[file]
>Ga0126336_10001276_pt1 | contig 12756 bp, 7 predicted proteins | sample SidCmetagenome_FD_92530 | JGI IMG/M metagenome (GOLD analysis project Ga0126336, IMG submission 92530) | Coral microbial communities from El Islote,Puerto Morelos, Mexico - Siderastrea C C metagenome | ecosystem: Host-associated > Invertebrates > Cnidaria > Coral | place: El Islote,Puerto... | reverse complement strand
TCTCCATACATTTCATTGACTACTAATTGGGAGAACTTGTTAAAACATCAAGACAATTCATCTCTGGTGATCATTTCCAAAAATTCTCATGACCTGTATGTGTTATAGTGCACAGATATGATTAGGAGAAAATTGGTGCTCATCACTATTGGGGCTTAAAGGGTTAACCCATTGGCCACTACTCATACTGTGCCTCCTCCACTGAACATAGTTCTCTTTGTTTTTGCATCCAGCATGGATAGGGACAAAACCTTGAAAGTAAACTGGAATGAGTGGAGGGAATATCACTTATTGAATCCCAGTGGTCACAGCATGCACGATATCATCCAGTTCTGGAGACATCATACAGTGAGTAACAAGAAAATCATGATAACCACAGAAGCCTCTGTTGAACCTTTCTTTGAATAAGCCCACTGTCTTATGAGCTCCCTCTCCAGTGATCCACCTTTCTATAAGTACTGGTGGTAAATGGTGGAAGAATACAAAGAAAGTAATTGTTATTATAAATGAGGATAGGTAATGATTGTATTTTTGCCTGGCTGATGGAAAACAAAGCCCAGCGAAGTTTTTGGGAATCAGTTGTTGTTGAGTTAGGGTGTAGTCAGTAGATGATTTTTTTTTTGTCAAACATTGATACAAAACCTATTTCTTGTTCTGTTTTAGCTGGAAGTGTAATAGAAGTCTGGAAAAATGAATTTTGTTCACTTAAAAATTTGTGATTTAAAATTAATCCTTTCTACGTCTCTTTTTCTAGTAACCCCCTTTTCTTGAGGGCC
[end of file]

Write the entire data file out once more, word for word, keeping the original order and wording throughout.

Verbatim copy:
>Ga0126336_10001276_pt1 | contig 12756 bp, 7 predicted proteins | sample SidCmetagenome_FD_92530 | JGI IMG/M metagenome (GOLD analysis project Ga0126336, IMG submission 92530) | Coral microbial communities from El Islote,Puerto Morelos, Mexico - Siderastrea C C metagenome | ecosystem: Host-associated > Invertebrates > Cnidaria > Coral | place: El Islote,Puerto... | reverse complement strand
TCTCCATACATTTCATTGACTACTAATTGGGAGAACTTGTTAAAACATCAAGACAATTCATCTCTGGTGATCATTTCCAAAAATTCTCATGACCTGTATGTGTTATAGTGCACAGATATGATTAGGAGAAAATTGGTGCTCATCACTATTGGGGCTTAAAGGGTTAACCCATTGGCCACTACTCATACTGTGCCTCCTCCACTGAACATAGTTCTCTTTGTTTTTGCATCCAGCATGGATAGGGACAAAACCTTGAAAGTAAACTGGAATGAGTGGAGGGAATATCACTTATTGAATCCCAGTGGTCACAGCATGCACGATATCATCCAGTTCTGGAGACATCATACAGTGAGTAACAAGAAAATCATGATAACCACAGAAGCCTCTGTTGAACCTTTCTTTGAATAAGCCCACTGTCTTATGAGCTCCCTCTCCAGTGATCCACCTTTCTATAAGTACTGGTGGTAAATGGTGGAAGAATACAAAGAAAGTAATTGTTATTATAAATGAGGATAGGTAATGATTGTATTTTTGCCTGGCTGATGGAAAACAAAGCCCAGCGAAGTTTTTGGGAATCAGTTGTTGTTGAGTTAGGGTGTAGTCAGTAGATGATTTTTTTTTTGTCAAACATTGATACAAAACCTATTTCTTGTTCTGTTTTAGCTGGAAGTGTAATAGAAGTCTGGAAAAATGAATTTTGTTCACTTAAAAATTTGTGATTTAAAATTAATCCTTTCTACGTCTCTTTTTCTAGTAACCCCCTTTTCTTGAGGGCC